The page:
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Blog Posts for "rules of life"

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I hate predictability. Which is odd, because I like firm principles in life, and firm priciples will drive predictable outcomes.

So I'm playing HALO 2 last night, and another player says that someone in the game is cheating. And then I heard him mention my gamer tag, B Strat. He announced to everyone that I was the cheater.

"If you think I'm cheating, then turn me in. I have nothing to hide."
"Okay, I will."
"But I have a question for you. If I were cheating, wouldn't I be winning?"
Silence. "Well, maybe it's not you, but someone was cheating."

The game soon ended. I finished 3rd out of 8 players. The post-game conversation picked up on the cheating accusation.

"Dude," I told those who stayed, "you can't just throw out accusations like that willy nilly."
"B Strat, why are you so worked up about this?"
"Because to accuse someone of cheating is dumb unless it's blatant. I didn't see anything in the game to suggest that, and it obviously wasn't me - I didn't come close to winning - but you threw my name out there."
"You must be a computer programmer," someone replied.
I started laughing. "I am, but how in the world did you guess that?"
"Because I work with programmers every day and they act just like you." Then he laughed.

I was dumbstruck. Was I that obvious in such a short time frame? Am I that predictable? And what exactly was "computer programmer"-ish about my behavior? Before I could ask the questions, I exited the room after wishing everyone a good night, but I wish that I had remained and asked the question.

We all fit certain patterns or traits, and we all see the world through a different lens. But in some ways, it's a shared lens. At least to some degree. The Myers-Briggs scale, or MBTI, has found success because it successfully catalogues certain behavior and filtering that we do to earmark us as 1 of 16 types along 4 axes. I'm an ENTP, but narrowly the extrovert. I have many introvert tendencies.

A friend of mine recently spoke of her travails on match.com. I hear commercials for eHarmony on the radio, and it touts its personality matching service along its 29 dimensions of compatibility. Yet this same person tried eHarmony and wondered how in the world it chose her matches because they could not have been more wrong for her.

What do you want to be when you grow up? With whom should you spend the rest of your life?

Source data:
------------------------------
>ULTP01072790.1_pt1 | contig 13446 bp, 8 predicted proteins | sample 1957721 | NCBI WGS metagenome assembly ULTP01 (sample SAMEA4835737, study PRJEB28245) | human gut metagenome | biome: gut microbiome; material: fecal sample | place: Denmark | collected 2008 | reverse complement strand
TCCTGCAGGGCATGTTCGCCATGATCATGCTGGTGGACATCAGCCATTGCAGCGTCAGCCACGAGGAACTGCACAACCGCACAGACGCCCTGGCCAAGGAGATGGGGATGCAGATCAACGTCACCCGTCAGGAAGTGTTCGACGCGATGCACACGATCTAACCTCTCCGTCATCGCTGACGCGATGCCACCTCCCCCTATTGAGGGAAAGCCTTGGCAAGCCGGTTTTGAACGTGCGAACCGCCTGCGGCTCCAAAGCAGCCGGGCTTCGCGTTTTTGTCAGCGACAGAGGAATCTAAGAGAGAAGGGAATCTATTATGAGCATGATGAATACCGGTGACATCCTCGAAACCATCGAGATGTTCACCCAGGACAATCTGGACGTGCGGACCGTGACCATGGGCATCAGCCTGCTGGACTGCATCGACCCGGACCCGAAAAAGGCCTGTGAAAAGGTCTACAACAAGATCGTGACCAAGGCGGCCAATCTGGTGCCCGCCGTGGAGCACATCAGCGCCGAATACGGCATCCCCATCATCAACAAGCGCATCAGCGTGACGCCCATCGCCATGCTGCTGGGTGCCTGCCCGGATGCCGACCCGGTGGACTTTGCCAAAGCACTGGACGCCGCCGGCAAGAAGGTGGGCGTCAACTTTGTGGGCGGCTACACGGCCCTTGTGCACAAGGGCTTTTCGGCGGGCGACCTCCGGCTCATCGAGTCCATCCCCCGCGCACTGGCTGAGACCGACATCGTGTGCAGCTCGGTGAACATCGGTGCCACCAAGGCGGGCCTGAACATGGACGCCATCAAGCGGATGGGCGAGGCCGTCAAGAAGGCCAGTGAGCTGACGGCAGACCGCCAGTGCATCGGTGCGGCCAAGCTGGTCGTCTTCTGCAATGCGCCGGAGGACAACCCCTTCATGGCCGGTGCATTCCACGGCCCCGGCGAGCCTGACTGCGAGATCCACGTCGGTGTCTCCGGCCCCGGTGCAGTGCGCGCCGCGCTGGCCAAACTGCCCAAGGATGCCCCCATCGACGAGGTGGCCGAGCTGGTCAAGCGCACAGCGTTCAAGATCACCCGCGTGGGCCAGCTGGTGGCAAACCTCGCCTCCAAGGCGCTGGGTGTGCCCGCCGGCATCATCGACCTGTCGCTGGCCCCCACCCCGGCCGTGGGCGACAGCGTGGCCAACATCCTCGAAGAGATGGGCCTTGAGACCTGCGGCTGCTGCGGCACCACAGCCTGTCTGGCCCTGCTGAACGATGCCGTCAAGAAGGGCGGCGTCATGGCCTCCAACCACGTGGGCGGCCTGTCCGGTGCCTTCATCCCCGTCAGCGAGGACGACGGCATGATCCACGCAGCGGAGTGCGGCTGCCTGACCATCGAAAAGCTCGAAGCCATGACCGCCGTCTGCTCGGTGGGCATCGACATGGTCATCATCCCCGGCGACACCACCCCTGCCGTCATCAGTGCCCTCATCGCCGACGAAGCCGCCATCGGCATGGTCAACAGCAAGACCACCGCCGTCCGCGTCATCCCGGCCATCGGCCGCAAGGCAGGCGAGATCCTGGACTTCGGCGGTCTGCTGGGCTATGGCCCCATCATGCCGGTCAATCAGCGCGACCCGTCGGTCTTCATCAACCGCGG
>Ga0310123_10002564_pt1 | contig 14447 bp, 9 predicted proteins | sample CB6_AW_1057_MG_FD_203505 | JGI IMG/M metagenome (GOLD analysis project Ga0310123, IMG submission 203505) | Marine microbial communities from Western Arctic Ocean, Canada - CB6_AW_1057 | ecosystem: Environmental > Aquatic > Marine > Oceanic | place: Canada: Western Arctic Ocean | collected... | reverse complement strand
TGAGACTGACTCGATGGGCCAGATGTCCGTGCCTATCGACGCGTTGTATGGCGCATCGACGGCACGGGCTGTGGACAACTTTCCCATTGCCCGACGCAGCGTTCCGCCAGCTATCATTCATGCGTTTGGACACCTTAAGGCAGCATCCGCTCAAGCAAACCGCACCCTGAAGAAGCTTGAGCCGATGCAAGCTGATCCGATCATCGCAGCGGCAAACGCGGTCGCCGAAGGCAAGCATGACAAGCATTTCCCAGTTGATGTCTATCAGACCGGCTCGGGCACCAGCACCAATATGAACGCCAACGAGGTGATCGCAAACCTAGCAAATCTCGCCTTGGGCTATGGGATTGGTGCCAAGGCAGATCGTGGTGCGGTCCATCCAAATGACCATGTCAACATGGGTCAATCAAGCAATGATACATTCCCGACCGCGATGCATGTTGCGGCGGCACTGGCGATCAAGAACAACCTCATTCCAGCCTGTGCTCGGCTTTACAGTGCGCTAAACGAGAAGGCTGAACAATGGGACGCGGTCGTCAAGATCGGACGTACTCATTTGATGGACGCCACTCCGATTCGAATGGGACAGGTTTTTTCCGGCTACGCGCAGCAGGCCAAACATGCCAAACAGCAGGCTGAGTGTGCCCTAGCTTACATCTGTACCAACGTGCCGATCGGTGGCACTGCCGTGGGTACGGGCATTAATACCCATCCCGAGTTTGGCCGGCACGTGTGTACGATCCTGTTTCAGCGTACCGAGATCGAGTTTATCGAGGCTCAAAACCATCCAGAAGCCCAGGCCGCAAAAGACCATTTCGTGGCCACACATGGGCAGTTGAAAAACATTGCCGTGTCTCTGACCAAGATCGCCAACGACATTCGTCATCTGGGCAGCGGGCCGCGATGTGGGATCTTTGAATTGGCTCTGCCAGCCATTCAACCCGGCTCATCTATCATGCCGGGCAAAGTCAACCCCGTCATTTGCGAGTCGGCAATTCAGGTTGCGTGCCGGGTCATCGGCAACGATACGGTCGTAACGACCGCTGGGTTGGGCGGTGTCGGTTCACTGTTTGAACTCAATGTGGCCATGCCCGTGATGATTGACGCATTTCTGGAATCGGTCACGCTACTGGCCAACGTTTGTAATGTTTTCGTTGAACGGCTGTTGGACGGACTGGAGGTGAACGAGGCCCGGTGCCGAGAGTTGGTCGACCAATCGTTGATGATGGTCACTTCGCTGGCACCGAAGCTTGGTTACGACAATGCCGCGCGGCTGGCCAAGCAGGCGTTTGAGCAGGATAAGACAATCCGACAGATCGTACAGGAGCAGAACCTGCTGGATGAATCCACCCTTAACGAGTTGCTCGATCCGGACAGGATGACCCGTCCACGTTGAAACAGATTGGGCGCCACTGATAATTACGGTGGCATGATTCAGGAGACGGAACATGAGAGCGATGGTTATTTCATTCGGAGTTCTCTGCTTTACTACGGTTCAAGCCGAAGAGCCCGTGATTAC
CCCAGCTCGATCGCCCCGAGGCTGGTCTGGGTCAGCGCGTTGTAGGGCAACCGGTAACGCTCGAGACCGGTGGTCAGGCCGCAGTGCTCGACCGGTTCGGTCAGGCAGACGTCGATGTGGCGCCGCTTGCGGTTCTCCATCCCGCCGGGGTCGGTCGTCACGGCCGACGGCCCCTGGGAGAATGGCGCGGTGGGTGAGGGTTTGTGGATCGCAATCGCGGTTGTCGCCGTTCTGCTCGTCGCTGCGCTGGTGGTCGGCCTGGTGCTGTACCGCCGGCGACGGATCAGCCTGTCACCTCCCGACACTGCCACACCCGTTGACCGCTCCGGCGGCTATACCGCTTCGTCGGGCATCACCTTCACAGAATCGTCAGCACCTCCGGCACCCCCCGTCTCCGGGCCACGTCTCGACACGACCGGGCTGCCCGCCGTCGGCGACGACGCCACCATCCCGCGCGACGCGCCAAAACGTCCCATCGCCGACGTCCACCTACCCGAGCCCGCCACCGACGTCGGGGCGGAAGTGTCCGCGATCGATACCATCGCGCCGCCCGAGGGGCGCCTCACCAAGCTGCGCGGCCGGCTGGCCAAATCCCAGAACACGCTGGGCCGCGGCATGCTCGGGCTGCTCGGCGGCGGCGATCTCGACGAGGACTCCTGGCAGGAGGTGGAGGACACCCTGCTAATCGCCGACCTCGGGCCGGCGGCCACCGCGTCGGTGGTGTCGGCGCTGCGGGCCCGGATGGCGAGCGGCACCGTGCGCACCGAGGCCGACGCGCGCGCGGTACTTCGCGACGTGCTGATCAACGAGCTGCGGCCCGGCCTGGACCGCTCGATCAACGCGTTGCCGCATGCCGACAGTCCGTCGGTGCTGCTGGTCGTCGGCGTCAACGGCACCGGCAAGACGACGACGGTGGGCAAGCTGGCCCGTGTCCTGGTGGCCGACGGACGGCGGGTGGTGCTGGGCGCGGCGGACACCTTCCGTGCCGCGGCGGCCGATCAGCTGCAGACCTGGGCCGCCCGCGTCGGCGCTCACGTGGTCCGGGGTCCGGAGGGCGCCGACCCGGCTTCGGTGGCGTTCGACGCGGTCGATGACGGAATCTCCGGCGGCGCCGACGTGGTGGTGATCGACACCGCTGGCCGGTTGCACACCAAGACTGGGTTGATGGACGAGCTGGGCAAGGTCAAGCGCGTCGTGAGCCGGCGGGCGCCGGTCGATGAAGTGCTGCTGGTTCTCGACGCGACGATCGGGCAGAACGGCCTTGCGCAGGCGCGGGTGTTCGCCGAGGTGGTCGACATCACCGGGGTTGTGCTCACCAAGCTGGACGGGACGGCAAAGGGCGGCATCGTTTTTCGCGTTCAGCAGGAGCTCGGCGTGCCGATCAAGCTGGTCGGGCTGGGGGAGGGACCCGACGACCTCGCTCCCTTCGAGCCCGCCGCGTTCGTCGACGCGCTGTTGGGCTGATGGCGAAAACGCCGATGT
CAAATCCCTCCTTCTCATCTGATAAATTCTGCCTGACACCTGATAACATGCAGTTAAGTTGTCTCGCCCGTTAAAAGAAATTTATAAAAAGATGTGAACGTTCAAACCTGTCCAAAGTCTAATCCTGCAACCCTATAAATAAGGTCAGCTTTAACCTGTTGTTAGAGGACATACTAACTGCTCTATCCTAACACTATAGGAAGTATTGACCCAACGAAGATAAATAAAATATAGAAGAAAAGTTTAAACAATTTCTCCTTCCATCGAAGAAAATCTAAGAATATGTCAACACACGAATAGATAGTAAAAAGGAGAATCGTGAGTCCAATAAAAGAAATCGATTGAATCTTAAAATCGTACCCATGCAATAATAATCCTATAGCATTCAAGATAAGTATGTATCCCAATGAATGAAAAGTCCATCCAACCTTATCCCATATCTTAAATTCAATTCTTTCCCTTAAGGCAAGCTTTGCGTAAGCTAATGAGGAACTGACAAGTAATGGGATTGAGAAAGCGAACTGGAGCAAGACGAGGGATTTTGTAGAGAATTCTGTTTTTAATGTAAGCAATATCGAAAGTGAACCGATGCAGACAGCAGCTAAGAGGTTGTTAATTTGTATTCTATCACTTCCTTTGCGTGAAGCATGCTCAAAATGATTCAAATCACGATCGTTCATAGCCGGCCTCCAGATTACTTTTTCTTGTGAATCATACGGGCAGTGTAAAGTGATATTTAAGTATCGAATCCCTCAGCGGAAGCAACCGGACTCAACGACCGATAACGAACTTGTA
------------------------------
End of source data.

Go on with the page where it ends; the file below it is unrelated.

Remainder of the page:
I don't know the answer to either of those.

I like principles because they simplify life. As my kids have grown up, they have all heard the four rules:

  • Do what you're told without talking back, unless you can't do it.
  • You are responsible for your things. If you need help, ask.
  • Treat other people as you want to be treated.
  • If it's not yours or you don't know what it is, don't touch it.
It has made family life simpler. Just about anything that needs correction with them can boil down to one of these rules.

The bright lines that principles provide can simplify life. Is there creativity in that? Bright lines limit us. Most of us appreciate a bit of rebelliousness now and then. Can we color outside the lines? Should we?

I teach my kids that there is no such thing as a bad word. All words are fine; certain words are just inappropriate at times. You shouldn't say "shit" in school.

But is there a time when it's appropriate? Think of the teacher confronted by a student who just pulled a gun. I think "shit" is very appropriate at a time like that.

Can everyone agree on principles? Can we all agree on the "Rules of Life?" I don't think so.

Can those who oppose the killing of innocent life, such as the wrongly accused convict in prison, also be okay with abortion? What are the principles involved? Are they contradictory?

Those who believe that God's rules best suit society - can they also believe in freedom of religion and freedom of speech? What are the principles? Don't they conflict?

We all see life through a different lens, and in some ways, we're stuck with our lens. We're predictable that way. And we're built for conmflict with others, I'm afraid. It's unavoidable.

I suppose it's all in how we handle it. Margaret Thatcher said, "The veneer of civilzation is very thin." Yes, indeed. Truth doesn't come in a stream of 1's and 0's. Programming offers a bit of solace that way.

 

2 Comments
Tags: rules of life
by Brett Rogers, 2/23/2005 11:33:54 AM
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